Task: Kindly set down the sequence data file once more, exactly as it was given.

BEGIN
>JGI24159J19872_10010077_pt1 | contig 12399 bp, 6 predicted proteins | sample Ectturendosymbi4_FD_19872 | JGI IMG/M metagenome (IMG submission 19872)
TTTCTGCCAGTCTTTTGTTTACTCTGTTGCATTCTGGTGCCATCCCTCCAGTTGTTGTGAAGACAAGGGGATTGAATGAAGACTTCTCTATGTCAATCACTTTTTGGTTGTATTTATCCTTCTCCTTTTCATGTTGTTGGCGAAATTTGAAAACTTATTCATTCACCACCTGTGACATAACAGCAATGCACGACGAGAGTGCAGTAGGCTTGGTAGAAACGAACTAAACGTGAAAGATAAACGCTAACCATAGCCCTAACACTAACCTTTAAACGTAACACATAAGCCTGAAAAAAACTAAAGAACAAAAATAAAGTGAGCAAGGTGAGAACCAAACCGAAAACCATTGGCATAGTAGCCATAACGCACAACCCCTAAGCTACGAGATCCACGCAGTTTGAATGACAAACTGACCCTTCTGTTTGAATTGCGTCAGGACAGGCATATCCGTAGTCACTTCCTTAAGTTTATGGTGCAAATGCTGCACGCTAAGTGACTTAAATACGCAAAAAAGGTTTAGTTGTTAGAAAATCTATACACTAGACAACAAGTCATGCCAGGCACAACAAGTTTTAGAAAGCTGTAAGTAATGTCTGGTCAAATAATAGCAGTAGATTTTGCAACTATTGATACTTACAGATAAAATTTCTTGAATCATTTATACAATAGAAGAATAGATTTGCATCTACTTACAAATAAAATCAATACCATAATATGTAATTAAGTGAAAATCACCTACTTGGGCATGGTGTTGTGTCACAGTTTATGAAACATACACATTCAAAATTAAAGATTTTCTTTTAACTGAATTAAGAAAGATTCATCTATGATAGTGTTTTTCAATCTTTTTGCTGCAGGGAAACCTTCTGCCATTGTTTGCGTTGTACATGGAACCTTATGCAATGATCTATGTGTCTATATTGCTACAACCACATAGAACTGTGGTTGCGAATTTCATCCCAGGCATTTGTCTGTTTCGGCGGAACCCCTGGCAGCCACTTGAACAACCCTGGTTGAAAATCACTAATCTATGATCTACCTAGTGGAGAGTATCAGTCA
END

>JGI24159J19872_10010077_pt1 | contig 12399 bp, 6 predicted proteins | sample Ectturendosymbi4_FD_19872 | JGI IMG/M metagenome (IMG submission 19872)
TTTCTGCCAGTCTTTTGTTTACTCTGTTGCATTCTGGTGCCATCCCTCCAGTTGTTGTGAAGACAAGGGGATTGAATGAAGACTTCTCTATGTCAATCACTTTTTGGTTGTATTTATCCTTCTCCTTTTCATGTTGTTGGCGAAATTTGAAAACTTATTCATTCACCACCTGTGACATAACAGCAATGCACGACGAGAGTGCAGTAGGCTTGGTAGAAACGAACTAAACGTGAAAGATAAACGCTAACCATAGCCCTAACACTAACCTTTAAACGTAACACATAAGCCTGAAAAAAACTAAAGAACAAAAATAAAGTGAGCAAGGTGAGAACCAAACCGAAAACCATTGGCATAGTAGCCATAACGCACAACCCCTAAGCTACGAGATCCACGCAGTTTGAATGACAAACTGACCCTTCTGTTTGAATTGCGTCAGGACAGGCATATCCGTAGTCACTTCCTTAAGTTTATGGTGCAAATGCTGCACGCTAAGTGACTTAAATACGCAAAAAAGGTTTAGTTGTTAGAAAATCTATACACTAGACAACAAGTCATGCCAGGCACAACAAGTTTTAGAAAGCTGTAAGTAATGTCTGGTCAAATAATAGCAGTAGATTTTGCAACTATTGATACTTACAGATAAAATTTCTTGAATCATTTATACAATAGAAGAATAGATTTGCATCTACTTACAAATAAAATCAATACCATAATATGTAATTAAGTGAAAATCACCTACTTGGGCATGGTGTTGTGTCACAGTTTATGAAACATACACATTCAAAATTAAAGATTTTCTTTTAACTGAATTAAGAAAGATTCATCTATGATAGTGTTTTTCAATCTTTTTGCTGCAGGGAAACCTTCTGCCATTGTTTGCGTTGTACATGGAACCTTATGCAATGATCTATGTGTCTATATTGCTACAACCACATAGAACTGTGGTTGCGAATTTCATCCCAGGCATTTGTCTGTTTCGGCGGAACCCCTGGCAGCCACTTGAACAACCCTGGTTGAAAATCACTAATCTATGATCTACCTAGTGGAGAGTATCAGTCA